Brand, who joined the Ramirez lab in 2013, received his bachelor's degree in biology from the University of Dusseldorf, Germany, and then went on to pursue his master's degree there, studying the evolutionary history and the patterns of selection of olfactory receptor genes in a pair of sister lineages of euglossine bees.
"Pheromone communication has long been known to play a central role in the origin and evolution of species diversity throughout the tree of life," he wrote in the introduction on his poster. "What are the underlying genetic and molecular mechanisms that control pheromone variation and signal detection?"
Other winners were:
- Second place, $750; Jacob Peters, Harvard University, “Self-Organization of Collective Nest Ventilation by Honey Bees”
- Third place, $500; John Mola, UC Davis, “Fire Induced Change in Flowering Phenology Benefits Bumble Bees"
- Fourth place, $250; Devon Picklum, University of Nevada, Reno, “Floral Visitation and pollen Deposition Bombus- Pollinated Dodecatheon Apinum and Pedicularis Groenlandica in the Sierra Nevada”
Judges were Robbin Thorp, UC Davis distinguished emeritus professor of entomology; and two symposium speakers, keynote speaker Steve Sheppard, Thurber Professor of Entomology at Washington State University, Pullman, Wash, and Stacey Combes, assistant professor, UC Davis Department of Neurobiology, Physiology and Behavior.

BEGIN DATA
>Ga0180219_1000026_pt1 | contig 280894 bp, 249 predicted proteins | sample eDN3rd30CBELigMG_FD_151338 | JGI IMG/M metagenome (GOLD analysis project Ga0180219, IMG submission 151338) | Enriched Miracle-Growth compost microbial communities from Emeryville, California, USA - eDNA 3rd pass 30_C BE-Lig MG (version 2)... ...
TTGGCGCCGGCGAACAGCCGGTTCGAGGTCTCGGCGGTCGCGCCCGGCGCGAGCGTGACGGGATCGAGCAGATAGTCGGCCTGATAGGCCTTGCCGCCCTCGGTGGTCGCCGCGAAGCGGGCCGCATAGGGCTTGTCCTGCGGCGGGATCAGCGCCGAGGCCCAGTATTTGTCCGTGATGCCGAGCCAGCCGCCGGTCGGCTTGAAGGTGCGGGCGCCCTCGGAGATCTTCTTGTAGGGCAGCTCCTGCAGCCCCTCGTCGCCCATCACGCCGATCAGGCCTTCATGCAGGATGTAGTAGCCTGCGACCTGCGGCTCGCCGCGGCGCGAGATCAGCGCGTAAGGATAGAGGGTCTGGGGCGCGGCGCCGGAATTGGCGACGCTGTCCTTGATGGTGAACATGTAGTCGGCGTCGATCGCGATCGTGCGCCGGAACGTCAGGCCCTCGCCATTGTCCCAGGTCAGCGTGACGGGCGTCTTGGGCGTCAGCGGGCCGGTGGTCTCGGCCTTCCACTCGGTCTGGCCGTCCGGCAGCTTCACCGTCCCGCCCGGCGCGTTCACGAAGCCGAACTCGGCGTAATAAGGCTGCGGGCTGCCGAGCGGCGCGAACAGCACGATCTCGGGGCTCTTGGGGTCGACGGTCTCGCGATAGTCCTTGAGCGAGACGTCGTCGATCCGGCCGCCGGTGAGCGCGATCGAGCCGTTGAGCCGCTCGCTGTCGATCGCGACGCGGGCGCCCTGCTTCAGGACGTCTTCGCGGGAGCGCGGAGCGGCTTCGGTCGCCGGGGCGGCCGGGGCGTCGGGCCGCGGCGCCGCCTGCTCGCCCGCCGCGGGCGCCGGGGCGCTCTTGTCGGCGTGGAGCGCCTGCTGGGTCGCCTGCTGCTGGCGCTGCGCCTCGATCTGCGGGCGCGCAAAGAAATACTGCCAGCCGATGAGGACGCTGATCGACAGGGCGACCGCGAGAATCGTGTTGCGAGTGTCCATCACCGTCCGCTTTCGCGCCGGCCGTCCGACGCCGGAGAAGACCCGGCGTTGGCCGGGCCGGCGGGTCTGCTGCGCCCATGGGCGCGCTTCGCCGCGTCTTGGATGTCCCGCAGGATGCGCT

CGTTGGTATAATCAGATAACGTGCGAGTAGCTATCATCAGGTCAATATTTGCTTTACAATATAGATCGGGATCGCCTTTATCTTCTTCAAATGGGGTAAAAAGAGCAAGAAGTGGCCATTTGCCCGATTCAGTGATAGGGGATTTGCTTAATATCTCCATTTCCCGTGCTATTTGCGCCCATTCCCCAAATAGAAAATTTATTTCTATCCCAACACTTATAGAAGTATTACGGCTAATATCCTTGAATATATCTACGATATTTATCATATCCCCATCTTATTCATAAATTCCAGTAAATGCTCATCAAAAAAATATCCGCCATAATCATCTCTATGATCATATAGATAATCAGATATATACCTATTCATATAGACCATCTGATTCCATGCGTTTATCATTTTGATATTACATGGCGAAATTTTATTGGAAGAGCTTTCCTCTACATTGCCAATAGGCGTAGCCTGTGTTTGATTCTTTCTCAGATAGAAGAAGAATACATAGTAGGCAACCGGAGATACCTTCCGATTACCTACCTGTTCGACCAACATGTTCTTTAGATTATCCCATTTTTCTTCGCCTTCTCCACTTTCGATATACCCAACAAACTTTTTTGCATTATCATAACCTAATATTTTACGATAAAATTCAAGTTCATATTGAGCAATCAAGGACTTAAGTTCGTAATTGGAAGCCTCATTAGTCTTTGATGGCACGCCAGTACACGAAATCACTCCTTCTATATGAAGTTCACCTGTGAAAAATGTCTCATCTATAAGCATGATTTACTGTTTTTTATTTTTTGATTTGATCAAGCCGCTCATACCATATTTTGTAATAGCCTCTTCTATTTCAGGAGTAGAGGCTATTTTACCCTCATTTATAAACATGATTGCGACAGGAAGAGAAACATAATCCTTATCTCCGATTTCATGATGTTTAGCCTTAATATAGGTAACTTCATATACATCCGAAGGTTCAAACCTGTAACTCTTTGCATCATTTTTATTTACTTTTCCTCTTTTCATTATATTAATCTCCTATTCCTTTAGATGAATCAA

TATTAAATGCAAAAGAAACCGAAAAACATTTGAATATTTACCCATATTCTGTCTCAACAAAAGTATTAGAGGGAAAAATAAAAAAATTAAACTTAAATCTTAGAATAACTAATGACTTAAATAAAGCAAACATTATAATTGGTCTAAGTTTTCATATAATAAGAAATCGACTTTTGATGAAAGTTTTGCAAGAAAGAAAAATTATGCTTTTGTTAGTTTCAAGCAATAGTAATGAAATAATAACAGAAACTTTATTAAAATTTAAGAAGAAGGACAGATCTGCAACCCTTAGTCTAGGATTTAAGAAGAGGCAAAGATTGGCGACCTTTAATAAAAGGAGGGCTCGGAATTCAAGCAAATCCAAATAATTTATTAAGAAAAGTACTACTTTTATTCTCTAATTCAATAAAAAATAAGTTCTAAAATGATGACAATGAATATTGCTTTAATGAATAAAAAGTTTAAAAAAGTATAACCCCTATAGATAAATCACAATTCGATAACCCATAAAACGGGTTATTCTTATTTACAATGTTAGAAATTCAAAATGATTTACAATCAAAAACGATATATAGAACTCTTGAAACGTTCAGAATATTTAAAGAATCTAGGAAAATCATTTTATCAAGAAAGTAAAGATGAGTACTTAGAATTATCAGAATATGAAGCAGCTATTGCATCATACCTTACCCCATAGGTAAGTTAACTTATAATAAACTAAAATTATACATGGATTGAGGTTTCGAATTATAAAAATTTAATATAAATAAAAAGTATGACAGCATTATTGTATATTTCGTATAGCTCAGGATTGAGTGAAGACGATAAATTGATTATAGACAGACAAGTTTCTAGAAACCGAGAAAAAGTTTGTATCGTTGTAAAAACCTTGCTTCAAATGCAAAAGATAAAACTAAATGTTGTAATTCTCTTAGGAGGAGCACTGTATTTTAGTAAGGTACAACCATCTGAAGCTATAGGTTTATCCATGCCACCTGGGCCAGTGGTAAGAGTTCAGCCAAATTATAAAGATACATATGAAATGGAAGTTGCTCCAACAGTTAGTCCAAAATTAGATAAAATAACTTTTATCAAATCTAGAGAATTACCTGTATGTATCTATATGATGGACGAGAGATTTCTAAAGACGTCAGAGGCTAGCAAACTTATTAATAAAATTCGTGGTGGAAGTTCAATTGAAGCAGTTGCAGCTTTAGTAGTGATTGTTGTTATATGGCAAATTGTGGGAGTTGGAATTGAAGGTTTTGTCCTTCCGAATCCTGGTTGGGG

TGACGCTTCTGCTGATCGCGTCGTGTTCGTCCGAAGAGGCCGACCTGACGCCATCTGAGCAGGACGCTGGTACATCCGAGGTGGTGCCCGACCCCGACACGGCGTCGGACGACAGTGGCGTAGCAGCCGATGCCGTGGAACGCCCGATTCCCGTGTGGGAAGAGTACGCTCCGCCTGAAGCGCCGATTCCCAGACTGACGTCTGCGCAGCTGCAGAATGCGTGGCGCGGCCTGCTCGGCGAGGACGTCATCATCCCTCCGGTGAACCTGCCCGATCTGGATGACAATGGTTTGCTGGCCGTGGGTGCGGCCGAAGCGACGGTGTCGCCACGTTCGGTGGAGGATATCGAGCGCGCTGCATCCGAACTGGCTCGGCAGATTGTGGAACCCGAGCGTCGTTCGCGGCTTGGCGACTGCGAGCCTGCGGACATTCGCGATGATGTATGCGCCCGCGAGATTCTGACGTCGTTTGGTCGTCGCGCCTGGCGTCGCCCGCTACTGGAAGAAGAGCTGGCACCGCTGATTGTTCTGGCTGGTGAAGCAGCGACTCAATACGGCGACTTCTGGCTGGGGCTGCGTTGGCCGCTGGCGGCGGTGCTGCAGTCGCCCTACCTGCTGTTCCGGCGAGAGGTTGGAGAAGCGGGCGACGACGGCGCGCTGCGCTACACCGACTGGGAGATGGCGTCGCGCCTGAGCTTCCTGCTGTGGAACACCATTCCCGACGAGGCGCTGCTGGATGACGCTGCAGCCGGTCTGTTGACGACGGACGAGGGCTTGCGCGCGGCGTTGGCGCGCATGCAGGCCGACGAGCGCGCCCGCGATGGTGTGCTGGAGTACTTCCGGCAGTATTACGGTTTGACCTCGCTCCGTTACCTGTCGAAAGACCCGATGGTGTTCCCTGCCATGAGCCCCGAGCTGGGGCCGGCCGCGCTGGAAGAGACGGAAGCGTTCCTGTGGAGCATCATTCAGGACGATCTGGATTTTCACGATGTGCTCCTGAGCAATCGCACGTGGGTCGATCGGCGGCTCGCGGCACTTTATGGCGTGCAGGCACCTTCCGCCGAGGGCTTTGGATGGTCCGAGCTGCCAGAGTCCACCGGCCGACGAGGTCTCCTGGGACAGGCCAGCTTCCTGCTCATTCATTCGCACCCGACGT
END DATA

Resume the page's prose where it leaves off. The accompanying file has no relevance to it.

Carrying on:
Sheppard's address on “Bees, Mushrooms and Liquid Nitrogen… What?” reflected the broad spectrum of his research from expanding the genetic pool of honey bees to health-related aspects of mushroom slurry. Other speakers included Margaret Lombard, chief executive officer of the National Honey Board, and Maj Rundlof of Lund University, Sweden, an International Career Grant Fellow at UC Davis. Michael Karle discussed the new Food and Drug Administration rules concerning the use of antibiotics in bee colonies.
Another highlight of the symposium was the awards ceremony honoring the first class of apprentice-level master beekeepers from the UC Davis-based program. More than 50 apprentices received their first-level pins from instructors Elina Niño, Extension apiculturist, and apiarist Bernardo Niño.
Amina Harris, director of the UC Davis Honey and Pollination Center, and Neal Williams, associate professor of entomology, UC Davis Department of Entomology and Nematology, chaired the event. Williams served as emcee.
The 2018 Bee Symposium will feature keynote speaker Thomas Seeley, the Horace White Professor in Biology at Cornell University, Ithaca, N.Y., and author of the widely acclaimed book, Honey Bee Democracy.